Buzzard’s has sourced from MGP several barrels of two different Bourbon mash bills (a 21% rye and a 36% rye mash bill).  These barrels were secondarily aged in four different proprietary barrels.  The barrels have a #1 char and varying degrees of toasting.  The level of toast is very intentional.  Buzzard’s Roost and Independent Stave have determined what flavor profiles are typically coaxed from the whiskey by the precise level of toast in each barrel. 

After this additional aging (up to six months in some cases) the barrels were blended into the finished product.  The Buzzard’s Roost Bourbon was bottled at a barrel strength of 114.4 proof.

I am not typically excited about a sourced whiskey.  In many instances, one brand is bottling the same whiskey as several other brands with the only difference being the marketing and obnoxious (and often misleading) packaging.

This is not the case with Buzzard’s Roost.  They are very transparent about the fact that their whiskey is sourced.  They also are enhancing their whiskey through the secondary aging process and, in the case of the new Bourbon, expert blending techniques.

Looking ahead, Buzzard’s Roost has moved their barrel storage and bottling operation to Bardstown Bourbon Company.  There will also be some private selection single barrels of the Bourbon available soon, too.   In the near future, Buzzard’s Roost will be doing some contract distilling at BBC.  Distilling his own Bourbon will check off one more item on Jason’s whiskey bucket list.

Tasting Notes and A Cocktail

Buzzard’s Roost barrel strength Bourbon is a warm, thick and delicious whiskey.  It is released at an ideal time as it strikes me as being a perfect pour for Autumn weather.  It has a bit of apple sweetness to it, but is balanced with brown sugar and baking spices.  My fat-guy tasting note here is: Apple Brown Betty.  

I’ve put together a cocktail using Buzzard’s Roost Bourbon.  Give it a try and let me know what you think.  I call it Ramble On (after the Led Zeppelin song with the lyric “the autumn moon lights my way”):

In a mixing glass combine over ice:

  • 2 oz of Buzzard’s Roost Bourbon
  • 1 oz of Pecan simple syrup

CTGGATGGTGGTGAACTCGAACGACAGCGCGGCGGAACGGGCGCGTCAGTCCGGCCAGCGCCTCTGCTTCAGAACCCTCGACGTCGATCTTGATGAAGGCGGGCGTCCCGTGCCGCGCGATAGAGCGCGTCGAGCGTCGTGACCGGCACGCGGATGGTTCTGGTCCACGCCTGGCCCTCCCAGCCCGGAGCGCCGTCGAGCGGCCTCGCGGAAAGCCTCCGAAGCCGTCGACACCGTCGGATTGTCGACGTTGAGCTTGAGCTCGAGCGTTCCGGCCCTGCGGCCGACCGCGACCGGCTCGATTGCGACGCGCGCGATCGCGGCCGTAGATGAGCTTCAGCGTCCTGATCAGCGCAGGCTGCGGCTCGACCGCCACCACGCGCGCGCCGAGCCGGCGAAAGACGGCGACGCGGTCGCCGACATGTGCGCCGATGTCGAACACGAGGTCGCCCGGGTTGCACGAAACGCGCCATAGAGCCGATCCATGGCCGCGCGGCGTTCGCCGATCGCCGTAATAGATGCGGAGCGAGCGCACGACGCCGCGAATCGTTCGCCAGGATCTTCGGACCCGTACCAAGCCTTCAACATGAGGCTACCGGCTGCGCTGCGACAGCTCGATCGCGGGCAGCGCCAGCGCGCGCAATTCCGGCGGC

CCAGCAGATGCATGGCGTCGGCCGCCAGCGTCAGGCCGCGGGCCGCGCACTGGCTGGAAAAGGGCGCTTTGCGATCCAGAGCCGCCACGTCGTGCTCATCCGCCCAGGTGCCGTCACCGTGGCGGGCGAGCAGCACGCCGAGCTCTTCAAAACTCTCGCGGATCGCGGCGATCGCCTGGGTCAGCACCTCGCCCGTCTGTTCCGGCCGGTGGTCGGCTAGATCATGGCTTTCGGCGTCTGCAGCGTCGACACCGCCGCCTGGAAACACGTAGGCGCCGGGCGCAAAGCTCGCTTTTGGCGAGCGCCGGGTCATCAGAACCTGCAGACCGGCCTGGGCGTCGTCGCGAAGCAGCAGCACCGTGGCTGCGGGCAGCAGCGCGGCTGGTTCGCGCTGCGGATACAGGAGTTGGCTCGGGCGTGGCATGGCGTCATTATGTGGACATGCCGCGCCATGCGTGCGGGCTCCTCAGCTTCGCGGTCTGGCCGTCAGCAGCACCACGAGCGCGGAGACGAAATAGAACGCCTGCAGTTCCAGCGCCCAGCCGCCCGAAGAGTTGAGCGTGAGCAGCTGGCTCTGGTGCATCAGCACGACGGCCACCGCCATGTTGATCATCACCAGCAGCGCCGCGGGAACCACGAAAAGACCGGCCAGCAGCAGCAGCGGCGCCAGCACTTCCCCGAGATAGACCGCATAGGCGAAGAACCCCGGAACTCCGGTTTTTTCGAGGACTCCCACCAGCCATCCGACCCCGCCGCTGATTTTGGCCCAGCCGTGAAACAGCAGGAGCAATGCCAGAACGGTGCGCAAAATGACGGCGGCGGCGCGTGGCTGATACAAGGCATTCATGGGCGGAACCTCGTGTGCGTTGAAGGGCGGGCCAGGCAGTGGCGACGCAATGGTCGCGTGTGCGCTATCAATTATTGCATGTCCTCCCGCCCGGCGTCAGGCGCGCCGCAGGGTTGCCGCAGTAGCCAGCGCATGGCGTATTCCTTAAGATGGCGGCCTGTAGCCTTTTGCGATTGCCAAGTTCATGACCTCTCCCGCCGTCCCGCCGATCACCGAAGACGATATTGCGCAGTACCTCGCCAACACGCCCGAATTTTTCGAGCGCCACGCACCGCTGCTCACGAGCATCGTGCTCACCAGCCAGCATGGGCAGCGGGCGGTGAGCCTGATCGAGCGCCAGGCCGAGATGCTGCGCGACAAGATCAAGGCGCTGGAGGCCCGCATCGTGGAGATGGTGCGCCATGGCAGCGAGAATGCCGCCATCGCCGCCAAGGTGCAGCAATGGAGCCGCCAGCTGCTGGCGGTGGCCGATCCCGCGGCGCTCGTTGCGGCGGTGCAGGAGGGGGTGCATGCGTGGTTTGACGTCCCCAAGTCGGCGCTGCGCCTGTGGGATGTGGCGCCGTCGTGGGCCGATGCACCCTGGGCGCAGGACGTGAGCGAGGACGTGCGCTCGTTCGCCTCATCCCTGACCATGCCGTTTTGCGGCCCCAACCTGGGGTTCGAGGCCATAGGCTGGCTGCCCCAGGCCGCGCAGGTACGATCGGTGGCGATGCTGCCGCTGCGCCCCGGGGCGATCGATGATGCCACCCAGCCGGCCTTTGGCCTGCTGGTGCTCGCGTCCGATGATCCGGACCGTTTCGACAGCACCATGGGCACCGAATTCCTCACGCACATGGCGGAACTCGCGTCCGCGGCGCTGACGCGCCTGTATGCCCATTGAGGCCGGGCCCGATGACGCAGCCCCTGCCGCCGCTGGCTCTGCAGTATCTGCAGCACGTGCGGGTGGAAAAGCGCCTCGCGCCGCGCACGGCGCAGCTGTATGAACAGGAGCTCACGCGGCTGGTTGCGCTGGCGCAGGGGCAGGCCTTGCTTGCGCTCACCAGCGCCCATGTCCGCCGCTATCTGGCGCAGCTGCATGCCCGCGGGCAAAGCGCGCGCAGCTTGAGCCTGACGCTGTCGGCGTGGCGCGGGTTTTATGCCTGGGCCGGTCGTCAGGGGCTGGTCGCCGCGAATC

• 1.5 cups water brought to boil
    • Add 1 cup of brown sugar and quarter cup of pecans
    • Turn heat to a simmer for 25 minutes
    • Cool and strain into container for refrigeration
  • 1 oz of pomegranate juice
  • ½ oz of sweet vermouth
  • a couple of dashed of argostura bitters
  • Shake and pour over a large cube in a rocks glass

Jason, Judith and the Buzzard’s Roost team have made incredible strides with their brand in the last two years.  This is especially impressive when you consider that these particular two years have not been the most favorable for starting a new business.  Buzzard’s Roost is an exciting and creative brand to follow.  If it isn’t available in your area yet, keep an eye out because Buzzard’s Roost has some very aggressive expansion plans.  In the meantime, find your way to Kentucky and sample a flight at Bourbon’s Bistro or pick up a bottle while you’re there.

Little Book 5 with Mike

The greatest thing about whiskey is the people that you meet because of it. An acquaintance made through a common interest in Bourbon is one thing. When that relationship develops into a true friendship…well, that is a whole other, much better thing, altogether.

I have been fortunate enough to have many friendships emerge from a shared interest in Bourbon. Friendships that are far more treasured than any whiskey collection ever could be. Once such friend is Mike Lisac.

I met Mike through his work on the YouTube / Facebook show called My Whiskey Den, with Patrick Belongia and Benjamin Eaves, both of whom are also wonderful friends. (Side note: My Whiskey Den is an entertaining show that you should check out each Monday at 9:00 eastern). Alan Bishop (@thealchemistcabinet) had told me about My Whiskey Den.

Mike lives in Kansas City and we had an opportunity to hang out together yesterday afternoon in Louisville. We visited Westport Whiskey & Wine and sampled a couple of beverages in the tasting room. That afternoon we also tried the new release from Jim Beam: Little Book Chapter 5 “The Invitation”.

Little Book is the passion project of Freddie Noe (son of Fred, grandson of Booker) and he continues to knock it out of the park with these. I’ve enjoyed each of the annual releases and “The Invitation” is one that I will immediately RSVP “yes” to.

The Invitation is a blend of 2 year straight bourbon whiskey, 3 year 100% malted rye, 5 year bourbon whiskey and 15 year bourbon whiskey. There is no breakdown of percentages of each whiskey in the information provided.

Mike and I enjoyed a pour of LB5 while watching college football on Saturday. There was no unpleasant harshness from the 116.8 proof. Aromas of Karo syrup, vanilla, and baking spices were on the nose.

On the palate, I got a lot of brown sugar, vanilla and cinnamon with a #FatGuyTastingNote of pecan pie filling. Mike was also intrigued by the pepper and spice notes that he surmised was largely influenced by the 100% malted rye in the mash bill.

The finish was a real treat, too. After a little pepper dancing on the roof of the mouth, we got a rich, sweet finish that lingered for awhile.

Little Book 5 is a fun and tasty whiskey, that I would recommend at retail prices. Best of all, it was a real pleasure to share it with a good friend.

What If It Weren’t a Joke of a Whiskey?

It is a joke of a whiskey.  It has a joke a name.  It has a joke of an owner. 

At some point the joke was no longer funny, however, when Jason Brown, the vulgar, loud mouth owner of Slapdick Whiskey, attacked and harassed a woman on Instagram after she made a very innocuous post about his “whiskey”.  (I say “whiskey” because it is called “agave nectar whiskey”…whatever that is supposed to be).